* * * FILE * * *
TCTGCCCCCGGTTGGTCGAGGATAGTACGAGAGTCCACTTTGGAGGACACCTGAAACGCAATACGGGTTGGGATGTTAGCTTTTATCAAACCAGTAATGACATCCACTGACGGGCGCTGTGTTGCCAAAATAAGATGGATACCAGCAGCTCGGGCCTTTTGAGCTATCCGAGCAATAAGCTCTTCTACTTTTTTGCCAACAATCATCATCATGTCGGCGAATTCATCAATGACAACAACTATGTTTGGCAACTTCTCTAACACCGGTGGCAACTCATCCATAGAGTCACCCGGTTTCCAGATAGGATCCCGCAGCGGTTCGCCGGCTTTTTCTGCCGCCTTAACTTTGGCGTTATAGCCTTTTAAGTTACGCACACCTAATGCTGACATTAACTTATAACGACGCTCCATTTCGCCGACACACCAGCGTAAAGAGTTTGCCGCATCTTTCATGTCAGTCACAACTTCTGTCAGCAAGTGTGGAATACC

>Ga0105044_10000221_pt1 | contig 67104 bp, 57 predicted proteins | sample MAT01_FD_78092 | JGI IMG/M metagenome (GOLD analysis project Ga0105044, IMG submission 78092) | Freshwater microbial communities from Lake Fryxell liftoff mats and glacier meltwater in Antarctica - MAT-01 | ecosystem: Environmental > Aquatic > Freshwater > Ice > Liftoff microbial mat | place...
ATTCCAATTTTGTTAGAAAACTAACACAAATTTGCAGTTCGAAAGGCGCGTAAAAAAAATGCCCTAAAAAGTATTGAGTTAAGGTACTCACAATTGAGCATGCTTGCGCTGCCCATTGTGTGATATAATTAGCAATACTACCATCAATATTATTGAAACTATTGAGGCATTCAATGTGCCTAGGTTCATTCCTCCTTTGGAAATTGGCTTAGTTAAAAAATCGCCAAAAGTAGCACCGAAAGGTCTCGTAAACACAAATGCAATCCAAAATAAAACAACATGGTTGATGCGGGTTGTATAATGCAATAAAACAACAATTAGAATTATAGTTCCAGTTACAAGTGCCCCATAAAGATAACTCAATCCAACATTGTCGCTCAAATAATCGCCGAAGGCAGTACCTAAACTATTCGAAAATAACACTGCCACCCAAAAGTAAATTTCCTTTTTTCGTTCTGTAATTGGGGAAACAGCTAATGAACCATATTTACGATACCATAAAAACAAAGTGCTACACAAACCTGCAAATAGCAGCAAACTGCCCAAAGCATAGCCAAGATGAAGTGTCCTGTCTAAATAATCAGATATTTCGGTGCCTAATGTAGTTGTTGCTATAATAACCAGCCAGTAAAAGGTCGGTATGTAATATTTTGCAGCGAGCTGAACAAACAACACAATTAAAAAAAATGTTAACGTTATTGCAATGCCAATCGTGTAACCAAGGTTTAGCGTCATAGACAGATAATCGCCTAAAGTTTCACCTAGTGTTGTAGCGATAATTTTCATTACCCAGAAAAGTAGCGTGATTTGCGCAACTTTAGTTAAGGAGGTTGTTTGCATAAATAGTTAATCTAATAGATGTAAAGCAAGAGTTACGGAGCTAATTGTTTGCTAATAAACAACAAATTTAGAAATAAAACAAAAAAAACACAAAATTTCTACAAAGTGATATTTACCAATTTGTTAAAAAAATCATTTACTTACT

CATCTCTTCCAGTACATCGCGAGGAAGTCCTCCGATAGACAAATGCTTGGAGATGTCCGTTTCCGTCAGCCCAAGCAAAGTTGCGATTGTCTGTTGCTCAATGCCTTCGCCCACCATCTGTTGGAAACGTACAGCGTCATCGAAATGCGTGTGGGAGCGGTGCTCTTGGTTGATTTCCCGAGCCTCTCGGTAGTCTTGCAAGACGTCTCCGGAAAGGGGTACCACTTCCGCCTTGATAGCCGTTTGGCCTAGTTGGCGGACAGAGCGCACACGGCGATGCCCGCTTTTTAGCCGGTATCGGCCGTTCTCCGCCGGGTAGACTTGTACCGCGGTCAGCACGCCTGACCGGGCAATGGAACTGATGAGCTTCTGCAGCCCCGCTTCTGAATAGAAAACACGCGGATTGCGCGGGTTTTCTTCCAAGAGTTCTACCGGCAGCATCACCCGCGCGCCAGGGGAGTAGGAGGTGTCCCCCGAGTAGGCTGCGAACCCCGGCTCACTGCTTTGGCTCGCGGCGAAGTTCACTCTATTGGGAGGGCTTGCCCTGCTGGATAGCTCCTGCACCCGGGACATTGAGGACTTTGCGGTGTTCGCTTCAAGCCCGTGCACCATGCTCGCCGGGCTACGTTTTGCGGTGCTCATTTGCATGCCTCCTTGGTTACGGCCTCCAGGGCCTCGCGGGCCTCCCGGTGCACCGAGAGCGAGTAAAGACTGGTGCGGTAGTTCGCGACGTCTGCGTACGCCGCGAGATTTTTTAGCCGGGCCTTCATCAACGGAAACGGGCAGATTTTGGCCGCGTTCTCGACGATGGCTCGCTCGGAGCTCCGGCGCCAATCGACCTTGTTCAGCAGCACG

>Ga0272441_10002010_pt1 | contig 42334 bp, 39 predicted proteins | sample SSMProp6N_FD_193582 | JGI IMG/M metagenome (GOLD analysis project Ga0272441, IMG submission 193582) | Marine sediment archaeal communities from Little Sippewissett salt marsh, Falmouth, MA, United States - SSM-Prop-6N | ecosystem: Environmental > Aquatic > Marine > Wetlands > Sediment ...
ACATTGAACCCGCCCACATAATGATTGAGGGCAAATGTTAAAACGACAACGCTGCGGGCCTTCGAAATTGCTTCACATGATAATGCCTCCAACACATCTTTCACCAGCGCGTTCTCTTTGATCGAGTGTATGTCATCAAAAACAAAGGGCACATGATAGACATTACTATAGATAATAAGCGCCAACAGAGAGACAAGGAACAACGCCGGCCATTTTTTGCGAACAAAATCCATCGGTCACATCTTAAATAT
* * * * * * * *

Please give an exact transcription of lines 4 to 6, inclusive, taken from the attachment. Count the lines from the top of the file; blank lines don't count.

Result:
CATCTCTTCCAGTACATCGCGAGGAAGTCCTCCGATAGACAAATGCTTGGAGATGTCCGTTTCCGTCAGCCCAAGCAAAGTTGCGATTGTCTGTTGCTCAATGCCTTCGCCCACCATCTGTTGGAAACGTACAGCGTCATCGAAATGCGTGTGGGAGCGGTGCTCTTGGTTGATTTCCCGAGCCTCTCGGTAGTCTTGCAAGACGTCTCCGGAAAGGGGTACCACTTCCGCCTTGATAGCCGTTTGGCCTAGTTGGCGGACAGAGCGCACACGGCGATGCCCGCTTTTTAGCCGGTATCGGCCGTTCTCCGCCGGGTAGACTTGTACCGCGGTCAGCACGCCTGACCGGGCAATGGAACTGATGAGCTTCTGCAGCCCCGCTTCTGAATAGAAAACACGCGGATTGCGCGGGTTTTCTTCCAAGAGTTCTACCGGCAGCATCACCCGCGCGCCAGGGGAGTAGGAGGTGTCCCCCGAGTAGGCTGCGAACCCCGGCTCACTGCTTTGGCTCGCGGCGAAGTTCACTCTATTGGGAGGGCTTGCCCTGCTGGATAGCTCCTGCACCCGGGACATTGAGGACTTTGCGGTGTTCGCTTCAAGCCCGTGCACCATGCTCGCCGGGCTACGTTTTGCGGTGCTCATTTGCATGCCTCCTTGGTTACGGCCTCCAGGGCCTCGCGGGCCTCCCGGTGCACCGAGAGCGAGTAAAGACTGGTGCGGTAGTTCGCGACGTCTGCGTACGCCGCGAGATTTTTTAGCCGGGCCTTCATCAACGGAAACGGGCAGATTTTGGCCGCGTTCTCGACGATGGCTCGCTCGGAGCTCCGGCGCCAATCGACCTTGTTCAGCAGCACG

>Ga0272441_10002010_pt1 | contig 42334 bp, 39 predicted proteins | sample SSMProp6N_FD_193582 | JGI IMG/M metagenome (GOLD analysis project Ga0272441, IMG submission 193582) | Marine sediment archaeal communities from Little Sippewissett salt marsh, Falmouth, MA, United States - SSM-Prop-6N | ecosystem: Environmental > Aquatic > Marine > Wetlands > Sediment ...
ACATTGAACCCGCCCACATAATGATTGAGGGCAAATGTTAAAACGACAACGCTGCGGGCCTTCGAAATTGCTTCACATGATAATGCCTCCAACACATCTTTCACCAGCGCGTTCTCTTTGATCGAGTGTATGTCATCAAAAACAAAGGGCACATGATAGACATTACTATAGATAATAAGCGCCAACAGAGAGACAAGGAACAACGCCGGCCATTTTTTGCGAACAAAATCCATCGGTCACATCTTAAATAT